Have Zoom, will not travel

Have Zoom, will not travel

Editor's Write

Wednesday, October 28, 2020

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WE are living in extraordinary times, speeding down the information highway at the speed of 5G, heading to destinations both familiar and unknown. Much like a Star Trek mission, we venture to discover new ways of living and interacting with people of our nations and those we reach along the way.

This change in our lives is particularly evident in the significant switch to online communications. One instance of the impact is in the immediate embrace of meetings. For a long time, we considered online meetings not as useful as face to face for conferences at home and abroad. This demand for physically gathering in the same space meant that schedules and agendas were set well in advance for international meetings to confirm the logistics of travel, accommodations, meeting reports and more.

High-level meetings of countries under the United Nations umbrella, the IMF, World Bank and multilateral agencies were all arranged to allow for delegates to meet face to face to share knowledge, experiences and the camaraderie of human fellowship.

All that has changed with the COVID-19 pandemic, forcing a whole reworking of meetings and tossing everything online. The fear of the spread of the disease and the constriction of travel caused these changes and outlook. Business travel may never return to past levels. The thousands of virtual meetings around the world means that no Government or business will easily consider bringing people together without significant concern for their health and safety.

The governments of Caricom held their annual summit and business meetings online and issued the regular communiqué without their regional audience seeing any difference in the output. The annual meetings of the IMF and World Bank and sessions of the UN General Assembly have all been virtual events, with contributions from world leaders pre-recorded for the opening round of speeches.

Just last week the Inter American Press Association managed their assembly, carded this year for Madrid with the participation of delegates from around the hemisphere, with only a few members in the headquarters in Miami.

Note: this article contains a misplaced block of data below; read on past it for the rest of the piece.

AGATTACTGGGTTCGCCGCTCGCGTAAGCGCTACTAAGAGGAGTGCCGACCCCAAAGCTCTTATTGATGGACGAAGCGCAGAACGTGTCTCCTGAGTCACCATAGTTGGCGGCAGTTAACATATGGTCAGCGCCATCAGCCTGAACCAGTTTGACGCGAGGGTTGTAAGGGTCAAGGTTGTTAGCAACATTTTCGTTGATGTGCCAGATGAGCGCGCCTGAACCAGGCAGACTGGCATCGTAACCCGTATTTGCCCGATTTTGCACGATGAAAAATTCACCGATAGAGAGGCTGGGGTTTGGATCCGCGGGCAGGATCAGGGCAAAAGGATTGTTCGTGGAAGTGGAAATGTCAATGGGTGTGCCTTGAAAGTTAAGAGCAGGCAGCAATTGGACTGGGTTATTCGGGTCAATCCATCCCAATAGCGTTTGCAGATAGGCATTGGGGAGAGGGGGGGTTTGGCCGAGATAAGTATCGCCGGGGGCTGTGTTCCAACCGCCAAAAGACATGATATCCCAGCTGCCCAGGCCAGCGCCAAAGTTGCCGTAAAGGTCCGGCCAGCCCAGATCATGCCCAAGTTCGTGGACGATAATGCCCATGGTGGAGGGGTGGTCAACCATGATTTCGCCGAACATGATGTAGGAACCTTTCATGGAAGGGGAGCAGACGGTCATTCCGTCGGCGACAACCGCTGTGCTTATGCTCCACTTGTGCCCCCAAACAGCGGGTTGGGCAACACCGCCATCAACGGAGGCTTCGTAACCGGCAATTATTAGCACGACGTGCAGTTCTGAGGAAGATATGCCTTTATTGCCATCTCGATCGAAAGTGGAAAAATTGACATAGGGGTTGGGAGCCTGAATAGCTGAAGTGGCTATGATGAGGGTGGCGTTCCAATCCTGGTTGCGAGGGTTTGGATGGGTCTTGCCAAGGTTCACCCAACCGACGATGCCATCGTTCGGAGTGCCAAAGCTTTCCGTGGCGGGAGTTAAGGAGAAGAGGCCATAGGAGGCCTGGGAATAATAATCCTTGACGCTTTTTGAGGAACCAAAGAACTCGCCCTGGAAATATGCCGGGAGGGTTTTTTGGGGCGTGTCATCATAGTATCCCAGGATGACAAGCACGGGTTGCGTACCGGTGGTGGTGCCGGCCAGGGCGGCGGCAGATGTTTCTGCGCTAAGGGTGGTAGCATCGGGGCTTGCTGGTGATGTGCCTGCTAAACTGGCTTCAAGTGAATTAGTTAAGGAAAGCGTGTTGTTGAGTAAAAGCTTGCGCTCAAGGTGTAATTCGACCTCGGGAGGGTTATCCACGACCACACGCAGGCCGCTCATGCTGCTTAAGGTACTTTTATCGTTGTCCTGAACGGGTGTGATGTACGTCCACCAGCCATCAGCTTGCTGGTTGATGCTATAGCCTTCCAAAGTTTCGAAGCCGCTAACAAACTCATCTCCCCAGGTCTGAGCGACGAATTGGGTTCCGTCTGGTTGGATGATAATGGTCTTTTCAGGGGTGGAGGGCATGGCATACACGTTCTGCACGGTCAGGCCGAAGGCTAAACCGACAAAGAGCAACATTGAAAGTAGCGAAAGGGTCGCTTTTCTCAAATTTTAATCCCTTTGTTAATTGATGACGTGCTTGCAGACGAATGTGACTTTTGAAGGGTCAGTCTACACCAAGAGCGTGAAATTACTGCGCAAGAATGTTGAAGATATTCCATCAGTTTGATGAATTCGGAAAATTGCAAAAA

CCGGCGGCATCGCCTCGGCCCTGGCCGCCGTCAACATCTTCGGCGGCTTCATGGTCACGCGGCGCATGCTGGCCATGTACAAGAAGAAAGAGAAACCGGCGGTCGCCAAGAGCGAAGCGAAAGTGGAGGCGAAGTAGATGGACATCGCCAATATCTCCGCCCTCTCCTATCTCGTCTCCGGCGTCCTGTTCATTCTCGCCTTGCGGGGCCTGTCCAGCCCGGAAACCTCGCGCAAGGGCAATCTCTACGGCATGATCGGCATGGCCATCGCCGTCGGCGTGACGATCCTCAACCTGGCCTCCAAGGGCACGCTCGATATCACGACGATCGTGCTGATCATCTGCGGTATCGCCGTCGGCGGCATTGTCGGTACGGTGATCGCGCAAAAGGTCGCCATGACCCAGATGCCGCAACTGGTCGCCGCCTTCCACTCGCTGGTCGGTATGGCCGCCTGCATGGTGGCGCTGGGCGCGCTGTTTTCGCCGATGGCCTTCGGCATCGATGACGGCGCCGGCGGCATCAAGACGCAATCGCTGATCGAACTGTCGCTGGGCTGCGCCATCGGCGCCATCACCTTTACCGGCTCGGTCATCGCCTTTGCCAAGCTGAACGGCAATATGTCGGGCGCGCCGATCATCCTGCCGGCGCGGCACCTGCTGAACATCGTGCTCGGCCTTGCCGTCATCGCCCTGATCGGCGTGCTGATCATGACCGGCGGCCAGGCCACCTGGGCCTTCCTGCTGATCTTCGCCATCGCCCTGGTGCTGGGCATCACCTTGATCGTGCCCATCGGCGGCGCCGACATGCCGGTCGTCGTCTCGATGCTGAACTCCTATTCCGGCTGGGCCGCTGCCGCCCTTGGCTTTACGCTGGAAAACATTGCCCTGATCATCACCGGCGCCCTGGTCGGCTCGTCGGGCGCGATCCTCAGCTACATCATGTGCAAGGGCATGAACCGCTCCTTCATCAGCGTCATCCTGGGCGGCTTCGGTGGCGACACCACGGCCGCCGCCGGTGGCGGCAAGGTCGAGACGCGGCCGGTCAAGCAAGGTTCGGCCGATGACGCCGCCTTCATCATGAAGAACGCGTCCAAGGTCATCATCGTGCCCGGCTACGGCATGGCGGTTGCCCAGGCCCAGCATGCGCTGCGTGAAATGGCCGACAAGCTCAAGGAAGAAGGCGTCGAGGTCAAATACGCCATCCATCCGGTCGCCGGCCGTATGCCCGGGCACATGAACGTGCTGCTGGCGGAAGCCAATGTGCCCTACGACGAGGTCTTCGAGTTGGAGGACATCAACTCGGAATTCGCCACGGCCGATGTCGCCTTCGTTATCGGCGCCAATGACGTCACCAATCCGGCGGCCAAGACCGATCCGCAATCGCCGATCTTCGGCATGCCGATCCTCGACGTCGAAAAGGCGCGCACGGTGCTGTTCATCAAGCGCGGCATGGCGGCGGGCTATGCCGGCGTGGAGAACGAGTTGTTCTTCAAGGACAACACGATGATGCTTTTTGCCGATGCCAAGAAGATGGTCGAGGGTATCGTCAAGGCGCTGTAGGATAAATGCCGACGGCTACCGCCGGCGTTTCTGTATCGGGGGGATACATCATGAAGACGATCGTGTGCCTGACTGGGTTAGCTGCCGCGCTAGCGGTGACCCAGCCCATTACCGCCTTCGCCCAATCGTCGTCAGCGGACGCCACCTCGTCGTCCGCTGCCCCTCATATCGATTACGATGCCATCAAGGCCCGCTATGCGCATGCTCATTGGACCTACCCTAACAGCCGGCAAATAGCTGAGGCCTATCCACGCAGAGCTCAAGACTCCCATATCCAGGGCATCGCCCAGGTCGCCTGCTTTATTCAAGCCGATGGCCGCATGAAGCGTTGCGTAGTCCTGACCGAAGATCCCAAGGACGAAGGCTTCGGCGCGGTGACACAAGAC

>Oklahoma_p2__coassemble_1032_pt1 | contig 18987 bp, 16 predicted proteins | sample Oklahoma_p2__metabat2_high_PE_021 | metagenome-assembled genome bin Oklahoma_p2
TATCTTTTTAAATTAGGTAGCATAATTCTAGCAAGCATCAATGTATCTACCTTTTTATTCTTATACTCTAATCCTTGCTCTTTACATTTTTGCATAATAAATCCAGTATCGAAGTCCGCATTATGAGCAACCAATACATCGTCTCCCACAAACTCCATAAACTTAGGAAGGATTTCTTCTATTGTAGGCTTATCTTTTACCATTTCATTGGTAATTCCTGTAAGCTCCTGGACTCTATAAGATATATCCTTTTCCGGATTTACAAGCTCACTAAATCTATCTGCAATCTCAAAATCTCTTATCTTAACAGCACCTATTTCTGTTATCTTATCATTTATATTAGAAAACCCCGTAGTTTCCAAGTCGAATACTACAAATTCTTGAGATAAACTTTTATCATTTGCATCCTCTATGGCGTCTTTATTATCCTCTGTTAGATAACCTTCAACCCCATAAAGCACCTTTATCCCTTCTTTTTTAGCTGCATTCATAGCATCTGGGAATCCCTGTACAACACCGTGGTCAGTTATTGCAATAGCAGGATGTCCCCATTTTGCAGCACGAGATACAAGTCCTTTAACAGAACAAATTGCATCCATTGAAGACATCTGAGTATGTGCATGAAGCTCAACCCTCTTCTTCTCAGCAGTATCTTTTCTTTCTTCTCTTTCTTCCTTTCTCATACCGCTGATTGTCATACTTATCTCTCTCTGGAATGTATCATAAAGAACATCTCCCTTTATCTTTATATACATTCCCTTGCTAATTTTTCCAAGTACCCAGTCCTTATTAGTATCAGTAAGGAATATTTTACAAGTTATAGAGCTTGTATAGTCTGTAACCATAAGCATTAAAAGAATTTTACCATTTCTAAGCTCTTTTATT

Mark Brantley, minister of foreign affairs in St Kitts and Nevis, used virtual technology to discuss global relationships with ambassadors of several countries and dealt with a range of mutual issues. Our Prime Minister Andrew Holness and his Canadian counterpart, Justin Trudeau, chaired hemispheric meetings earlier this year, all online.

These developments represent a sea change in the conference world which is bound to have an impact in many areas. For governments, it means a significant reduction in travel expenses for ministers and officials attending various meetings around the world.

There is not likely to be a change in this situation based on the strictures which COVID-19 has triggered. In the private sector, there is a similar pattern of an embrace of technology for meetings.

However, we must consider what impact all of this will have on critical areas of our national life and work. Our primary concern is for those enterprises which rely on the conference and meeting trade. While we worry about the drip, drip of holidaying visitors to our shores, spare a thought for those who depend on convention business. For some time many of our countries conducted market drives in North America and Europe, enticing companies, associations and governments to take advantage of specially built facilities.

The Jamaica Conference Centre promotes itself as “...the Caribbean's most sophisticated meeting place...offering comprehensive facilities and services to meet the most stringent requirements of conference planners”. The centre boasts the latest technology to facilitate meetings in several languages, with an extensive conference floor plus breakout rooms. Today, it serves as the temporary home of our Parliament. However, there are several facilities which are underutilised because of the lack of business, a situation which is not likely to change in the foreseeable future.

Could the stepped-up use of online collaboration tools become the norm and sound the death knell for our conference facilities? It is a serious concern which deserves critical study in light of the comments of one businessman who remarked recently, “I am not anxious to travel, and I don't see that changing in a while. My new motto is, 'Have Zoom, will not travel.' “






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